Figure 4. Training and validation curves of the proposed CNN with WOW 0.2bpp

Figure 5. ROC curves

Note: Legend: “Class 0” represents the stego images, “Class 1” represents the cover image. Random represents the unclassified inputs.

Table 1. Comparison of the accuracy between the proposed method and the state-of-the-art works

Steganographic Algorithm



0.4 bpp

0.4 bpp










Proposed Method



Table 1 provides a comprehensive overview of the accuracy results from model comparisons, showcasing the proposed CNN model against Yedroudj-Net, Zhu-Net, and GBRAS-Net. The testing accuracy for S-UNIWARD and WOW stego datasets with a 0.4 bpp payload is systematically presented for each model. Starting with the baseline Yedroudj-Net model, subsequent enhancements with the Zhu-Net model yielded improved accuracies, further elevated by the GBRAS-Net model. Notably, the proposed CNN model demonstrated superior performance, achieving testing accuracies of 84.5% and 87.6% for the S-UNIWARD and WOW datasets, respectively. This represents a substantial improvement, surpassing GBRAS-Net by 2.9% for the S-UNIWARD dataset and 2.3% for the WOW dataset. The table succinctly captures the comparative accuracy gains achieved by the proposed model, showcasing its efficacy in steganalysis tasks.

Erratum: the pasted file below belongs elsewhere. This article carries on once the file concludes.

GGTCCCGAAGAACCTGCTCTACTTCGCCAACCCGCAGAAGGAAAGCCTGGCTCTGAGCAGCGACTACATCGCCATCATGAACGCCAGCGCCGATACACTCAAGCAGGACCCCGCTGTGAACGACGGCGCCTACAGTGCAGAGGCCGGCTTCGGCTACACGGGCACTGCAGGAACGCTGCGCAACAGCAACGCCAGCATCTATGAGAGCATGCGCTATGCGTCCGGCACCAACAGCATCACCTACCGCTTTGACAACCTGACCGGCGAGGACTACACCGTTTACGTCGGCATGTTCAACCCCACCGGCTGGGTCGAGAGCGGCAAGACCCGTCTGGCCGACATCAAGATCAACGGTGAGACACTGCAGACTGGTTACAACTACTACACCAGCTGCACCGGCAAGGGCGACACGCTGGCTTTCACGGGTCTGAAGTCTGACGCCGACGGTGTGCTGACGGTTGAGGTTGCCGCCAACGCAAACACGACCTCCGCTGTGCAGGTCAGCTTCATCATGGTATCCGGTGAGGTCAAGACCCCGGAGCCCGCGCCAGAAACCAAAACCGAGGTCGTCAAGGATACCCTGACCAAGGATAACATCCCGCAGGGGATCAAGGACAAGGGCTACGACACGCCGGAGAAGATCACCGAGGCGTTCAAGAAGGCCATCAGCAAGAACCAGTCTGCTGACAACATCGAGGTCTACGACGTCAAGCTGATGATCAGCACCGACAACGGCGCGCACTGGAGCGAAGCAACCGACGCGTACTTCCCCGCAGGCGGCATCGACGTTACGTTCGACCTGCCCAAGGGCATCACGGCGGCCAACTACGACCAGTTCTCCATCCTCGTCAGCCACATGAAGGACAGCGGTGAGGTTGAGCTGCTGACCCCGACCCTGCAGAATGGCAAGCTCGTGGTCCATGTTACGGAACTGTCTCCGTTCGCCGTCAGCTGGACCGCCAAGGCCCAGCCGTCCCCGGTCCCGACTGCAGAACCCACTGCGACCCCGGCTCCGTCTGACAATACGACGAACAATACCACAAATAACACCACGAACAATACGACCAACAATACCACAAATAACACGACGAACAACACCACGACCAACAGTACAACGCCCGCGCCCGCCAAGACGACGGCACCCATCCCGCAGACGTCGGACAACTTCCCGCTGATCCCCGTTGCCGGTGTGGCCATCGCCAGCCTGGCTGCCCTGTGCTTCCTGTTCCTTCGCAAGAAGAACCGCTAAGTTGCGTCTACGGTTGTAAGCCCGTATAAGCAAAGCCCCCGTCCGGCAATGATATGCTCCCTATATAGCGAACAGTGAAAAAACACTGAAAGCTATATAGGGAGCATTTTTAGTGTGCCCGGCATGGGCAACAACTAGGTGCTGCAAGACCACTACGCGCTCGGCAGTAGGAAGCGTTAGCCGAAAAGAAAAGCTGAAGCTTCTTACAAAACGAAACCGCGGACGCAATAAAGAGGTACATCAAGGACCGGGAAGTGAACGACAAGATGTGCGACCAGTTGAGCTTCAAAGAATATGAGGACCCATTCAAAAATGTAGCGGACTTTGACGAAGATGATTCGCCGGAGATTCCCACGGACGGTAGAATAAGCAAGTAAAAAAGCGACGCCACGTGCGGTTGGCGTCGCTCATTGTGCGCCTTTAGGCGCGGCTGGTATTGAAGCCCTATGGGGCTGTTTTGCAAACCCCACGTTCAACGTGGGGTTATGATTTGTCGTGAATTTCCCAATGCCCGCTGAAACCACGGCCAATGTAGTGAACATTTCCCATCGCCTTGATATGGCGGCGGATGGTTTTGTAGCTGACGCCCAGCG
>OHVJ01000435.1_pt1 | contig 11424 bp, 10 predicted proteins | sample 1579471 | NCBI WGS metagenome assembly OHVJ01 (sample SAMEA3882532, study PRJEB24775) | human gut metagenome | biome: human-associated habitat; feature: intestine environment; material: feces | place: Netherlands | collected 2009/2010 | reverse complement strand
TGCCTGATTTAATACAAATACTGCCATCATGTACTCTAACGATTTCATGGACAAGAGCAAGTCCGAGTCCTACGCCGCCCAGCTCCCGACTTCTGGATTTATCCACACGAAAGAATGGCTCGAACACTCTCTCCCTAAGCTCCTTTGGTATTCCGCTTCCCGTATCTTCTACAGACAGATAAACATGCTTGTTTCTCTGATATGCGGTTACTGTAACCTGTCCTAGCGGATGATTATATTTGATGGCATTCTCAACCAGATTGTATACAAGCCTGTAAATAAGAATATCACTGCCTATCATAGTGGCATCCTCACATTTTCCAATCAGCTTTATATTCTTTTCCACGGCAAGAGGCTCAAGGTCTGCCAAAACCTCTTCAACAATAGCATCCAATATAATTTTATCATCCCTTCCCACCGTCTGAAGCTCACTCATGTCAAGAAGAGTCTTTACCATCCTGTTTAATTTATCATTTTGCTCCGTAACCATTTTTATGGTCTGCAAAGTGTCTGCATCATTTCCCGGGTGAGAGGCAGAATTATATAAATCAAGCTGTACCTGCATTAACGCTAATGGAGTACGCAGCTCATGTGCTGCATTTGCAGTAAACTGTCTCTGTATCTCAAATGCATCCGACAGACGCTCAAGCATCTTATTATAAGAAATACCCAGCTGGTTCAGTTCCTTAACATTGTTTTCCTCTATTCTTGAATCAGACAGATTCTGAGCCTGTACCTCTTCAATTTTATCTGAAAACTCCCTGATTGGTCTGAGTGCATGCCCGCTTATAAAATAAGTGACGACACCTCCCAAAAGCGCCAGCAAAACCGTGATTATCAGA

The impact of the proposed enhancements, namely mix pooling, multi-scale inception module, and dropouts, on the model's performance is significant. These enhancements contribute to stability without compromising accuracy or succumbing to overfitting. Notably, the proposed CNN model outshines Yedroudj-Net, Zhu-Net, and GBRAS-Net, achieving testing accuracies of 84.5% and 87.6% for the S-UNIWARD and WOW datasets, respectively. This surpasses GBRAS-Net by 2.9% and 2.3%, underscoring the efficacy of the model's design choices. The incorporation of mix pooling, the multi-scale inception module, and dropouts enhances the model's ability to discern concealed and visible images with improved accuracy. While the results demonstrate notable success, future research avenues may explore additional optimizations in model architecture and investigate features or preprocessing methods to bolster robustness across diverse datasets further. The current study lays a strong foundation for advancements in steganalysis methodologies, offering promising avenues for future exploration and refinement.